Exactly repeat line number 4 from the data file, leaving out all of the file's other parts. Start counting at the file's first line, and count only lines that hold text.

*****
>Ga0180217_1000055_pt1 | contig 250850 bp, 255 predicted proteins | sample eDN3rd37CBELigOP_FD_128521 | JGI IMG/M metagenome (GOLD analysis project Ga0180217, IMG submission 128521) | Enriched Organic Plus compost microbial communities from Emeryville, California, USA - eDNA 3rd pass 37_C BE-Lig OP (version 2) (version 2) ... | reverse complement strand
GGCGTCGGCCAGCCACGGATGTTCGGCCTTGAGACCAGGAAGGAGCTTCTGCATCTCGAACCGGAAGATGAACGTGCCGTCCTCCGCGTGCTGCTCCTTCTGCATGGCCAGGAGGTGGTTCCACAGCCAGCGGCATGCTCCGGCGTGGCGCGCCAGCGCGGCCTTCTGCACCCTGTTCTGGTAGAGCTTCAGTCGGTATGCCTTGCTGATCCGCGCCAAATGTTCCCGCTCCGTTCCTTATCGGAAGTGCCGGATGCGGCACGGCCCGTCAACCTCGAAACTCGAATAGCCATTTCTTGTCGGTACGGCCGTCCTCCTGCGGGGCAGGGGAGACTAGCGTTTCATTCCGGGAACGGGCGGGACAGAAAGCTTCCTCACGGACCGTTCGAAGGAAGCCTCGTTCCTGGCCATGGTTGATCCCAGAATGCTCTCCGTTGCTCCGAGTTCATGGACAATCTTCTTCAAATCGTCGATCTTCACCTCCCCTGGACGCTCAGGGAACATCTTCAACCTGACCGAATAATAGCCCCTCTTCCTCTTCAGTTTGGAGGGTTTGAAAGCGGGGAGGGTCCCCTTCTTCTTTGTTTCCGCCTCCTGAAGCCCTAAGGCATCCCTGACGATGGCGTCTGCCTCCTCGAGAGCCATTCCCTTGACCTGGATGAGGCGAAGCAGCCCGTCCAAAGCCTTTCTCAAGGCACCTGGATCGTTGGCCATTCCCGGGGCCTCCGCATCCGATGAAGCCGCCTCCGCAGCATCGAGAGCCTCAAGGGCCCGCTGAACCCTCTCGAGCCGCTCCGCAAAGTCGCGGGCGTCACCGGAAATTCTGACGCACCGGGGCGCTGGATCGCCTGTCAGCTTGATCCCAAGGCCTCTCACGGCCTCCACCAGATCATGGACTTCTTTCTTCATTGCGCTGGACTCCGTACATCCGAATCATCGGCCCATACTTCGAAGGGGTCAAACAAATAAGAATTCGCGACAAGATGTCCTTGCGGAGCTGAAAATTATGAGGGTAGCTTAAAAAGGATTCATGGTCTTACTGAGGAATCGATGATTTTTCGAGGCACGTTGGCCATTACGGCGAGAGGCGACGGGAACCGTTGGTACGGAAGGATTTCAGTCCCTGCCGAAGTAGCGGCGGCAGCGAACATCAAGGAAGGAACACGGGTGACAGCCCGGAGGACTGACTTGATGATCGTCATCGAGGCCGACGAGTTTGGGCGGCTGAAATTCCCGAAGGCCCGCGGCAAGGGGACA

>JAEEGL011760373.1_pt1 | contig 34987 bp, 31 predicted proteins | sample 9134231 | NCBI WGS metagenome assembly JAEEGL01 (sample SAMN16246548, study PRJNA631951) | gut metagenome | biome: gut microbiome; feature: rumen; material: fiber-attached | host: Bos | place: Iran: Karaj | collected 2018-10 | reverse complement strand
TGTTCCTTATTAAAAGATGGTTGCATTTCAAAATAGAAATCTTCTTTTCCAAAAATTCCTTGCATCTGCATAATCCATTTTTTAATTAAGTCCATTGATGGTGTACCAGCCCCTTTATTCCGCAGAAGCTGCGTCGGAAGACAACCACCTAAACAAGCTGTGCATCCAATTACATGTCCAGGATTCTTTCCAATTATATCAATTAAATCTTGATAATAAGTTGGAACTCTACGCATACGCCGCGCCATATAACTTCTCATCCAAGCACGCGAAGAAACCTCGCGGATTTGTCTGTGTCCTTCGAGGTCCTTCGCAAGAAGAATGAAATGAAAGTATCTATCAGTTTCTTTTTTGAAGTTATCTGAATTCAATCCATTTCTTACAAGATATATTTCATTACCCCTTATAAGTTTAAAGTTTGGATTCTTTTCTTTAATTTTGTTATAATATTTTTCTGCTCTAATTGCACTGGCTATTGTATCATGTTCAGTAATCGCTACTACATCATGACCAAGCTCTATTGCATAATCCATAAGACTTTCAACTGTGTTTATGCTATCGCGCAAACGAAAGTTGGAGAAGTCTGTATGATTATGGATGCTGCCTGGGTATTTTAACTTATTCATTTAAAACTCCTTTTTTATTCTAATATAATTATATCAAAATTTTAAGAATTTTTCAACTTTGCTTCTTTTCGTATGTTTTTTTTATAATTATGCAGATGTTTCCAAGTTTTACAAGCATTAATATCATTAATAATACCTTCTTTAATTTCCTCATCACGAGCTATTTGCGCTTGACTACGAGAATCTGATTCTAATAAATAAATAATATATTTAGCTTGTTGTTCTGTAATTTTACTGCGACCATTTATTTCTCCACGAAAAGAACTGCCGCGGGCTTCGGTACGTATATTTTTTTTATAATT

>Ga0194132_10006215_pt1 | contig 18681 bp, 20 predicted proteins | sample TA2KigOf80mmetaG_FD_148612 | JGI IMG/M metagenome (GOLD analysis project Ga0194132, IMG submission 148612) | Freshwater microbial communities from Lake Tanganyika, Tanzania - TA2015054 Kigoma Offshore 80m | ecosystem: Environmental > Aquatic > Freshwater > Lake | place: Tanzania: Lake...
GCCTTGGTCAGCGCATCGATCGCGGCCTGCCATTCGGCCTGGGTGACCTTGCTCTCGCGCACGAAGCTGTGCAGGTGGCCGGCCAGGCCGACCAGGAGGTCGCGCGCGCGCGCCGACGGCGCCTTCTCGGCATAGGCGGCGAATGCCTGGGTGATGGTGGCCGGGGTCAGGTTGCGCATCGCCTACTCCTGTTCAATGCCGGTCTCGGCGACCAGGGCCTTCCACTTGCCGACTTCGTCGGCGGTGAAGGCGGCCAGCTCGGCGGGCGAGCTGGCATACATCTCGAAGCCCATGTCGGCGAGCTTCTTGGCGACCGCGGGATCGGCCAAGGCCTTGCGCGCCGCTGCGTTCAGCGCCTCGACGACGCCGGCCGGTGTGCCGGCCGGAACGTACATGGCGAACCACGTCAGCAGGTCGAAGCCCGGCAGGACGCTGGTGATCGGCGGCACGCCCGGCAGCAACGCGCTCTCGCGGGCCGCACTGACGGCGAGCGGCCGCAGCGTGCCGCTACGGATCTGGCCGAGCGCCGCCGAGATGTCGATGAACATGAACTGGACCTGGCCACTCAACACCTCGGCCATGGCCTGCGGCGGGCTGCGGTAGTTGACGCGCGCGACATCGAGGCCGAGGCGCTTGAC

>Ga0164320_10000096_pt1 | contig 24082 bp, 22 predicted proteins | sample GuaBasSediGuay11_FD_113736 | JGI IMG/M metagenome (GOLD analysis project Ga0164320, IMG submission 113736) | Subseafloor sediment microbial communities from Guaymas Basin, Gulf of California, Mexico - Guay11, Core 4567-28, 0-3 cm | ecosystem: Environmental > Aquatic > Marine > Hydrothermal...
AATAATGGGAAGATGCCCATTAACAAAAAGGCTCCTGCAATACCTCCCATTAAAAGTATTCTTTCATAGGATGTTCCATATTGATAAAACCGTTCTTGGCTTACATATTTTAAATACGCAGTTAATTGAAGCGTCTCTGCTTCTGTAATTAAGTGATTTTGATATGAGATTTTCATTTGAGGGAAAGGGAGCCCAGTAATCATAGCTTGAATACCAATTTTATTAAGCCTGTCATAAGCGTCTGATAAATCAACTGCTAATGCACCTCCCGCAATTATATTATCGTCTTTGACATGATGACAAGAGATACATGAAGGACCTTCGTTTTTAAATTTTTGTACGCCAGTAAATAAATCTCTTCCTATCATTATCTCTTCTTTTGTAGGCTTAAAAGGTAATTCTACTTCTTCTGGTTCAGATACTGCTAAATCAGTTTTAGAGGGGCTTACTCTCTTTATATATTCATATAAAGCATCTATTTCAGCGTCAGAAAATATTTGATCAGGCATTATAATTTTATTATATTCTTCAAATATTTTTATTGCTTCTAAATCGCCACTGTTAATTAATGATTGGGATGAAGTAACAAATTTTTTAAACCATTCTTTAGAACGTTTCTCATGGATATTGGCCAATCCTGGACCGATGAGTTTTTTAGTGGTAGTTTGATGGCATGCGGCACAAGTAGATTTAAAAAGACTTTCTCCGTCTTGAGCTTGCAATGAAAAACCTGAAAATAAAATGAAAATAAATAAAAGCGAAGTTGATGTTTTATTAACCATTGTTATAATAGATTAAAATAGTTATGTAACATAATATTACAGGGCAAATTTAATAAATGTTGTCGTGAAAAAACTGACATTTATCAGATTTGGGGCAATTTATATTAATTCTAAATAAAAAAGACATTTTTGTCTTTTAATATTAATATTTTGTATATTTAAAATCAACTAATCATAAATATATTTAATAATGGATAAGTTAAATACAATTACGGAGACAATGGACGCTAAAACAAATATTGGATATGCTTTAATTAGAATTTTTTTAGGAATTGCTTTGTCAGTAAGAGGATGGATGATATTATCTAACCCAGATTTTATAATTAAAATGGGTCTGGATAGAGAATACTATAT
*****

TGTTCCTTATTAAAAGATGGTTGCATTTCAAAATAGAAATCTTCTTTTCCAAAAATTCCTTGCATCTGCATAATCCATTTTTTAATTAAGTCCATTGATGGTGTACCAGCCCCTTTATTCCGCAGAAGCTGCGTCGGAAGACAACCACCTAAACAAGCTGTGCATCCAATTACATGTCCAGGATTCTTTCCAATTATATCAATTAAATCTTGATAATAAGTTGGAACTCTACGCATACGCCGCGCCATATAACTTCTCATCCAAGCACGCGAAGAAACCTCGCGGATTTGTCTGTGTCCTTCGAGGTCCTTCGCAAGAAGAATGAAATGAAAGTATCTATCAGTTTCTTTTTTGAAGTTATCTGAATTCAATCCATTTCTTACAAGATATATTTCATTACCCCTTATAAGTTTAAAGTTTGGATTCTTTTCTTTAATTTTGTTATAATATTTTTCTGCTCTAATTGCACTGGCTATTGTATCATGTTCAGTAATCGCTACTACATCATGACCAAGCTCTATTGCATAATCCATAAGACTTTCAACTGTGTTTATGCTATCGCGCAAACGAAAGTTGGAGAAGTCTGTATGATTATGGATGCTGCCTGGGTATTTTAACTTATTCATTTAAAACTCCTTTTTTATTCTAATATAATTATATCAAAATTTTAAGAATTTTTCAACTTTGCTTCTTTTCGTATGTTTTTTTTATAATTATGCAGATGTTTCCAAGTTTTACAAGCATTAATATCATTAATAATACCTTCTTTAATTTCCTCATCACGAGCTATTTGCGCTTGACTACGAGAATCTGATTCTAATAAATAAATAATATATTTAGCTTGTTGTTCTGTAATTTTACTGCGACCATTTATTTCTCCACGAAAAGAACTGCCGCGGGCTTCGGTACGTATATTTTTTTTATAATT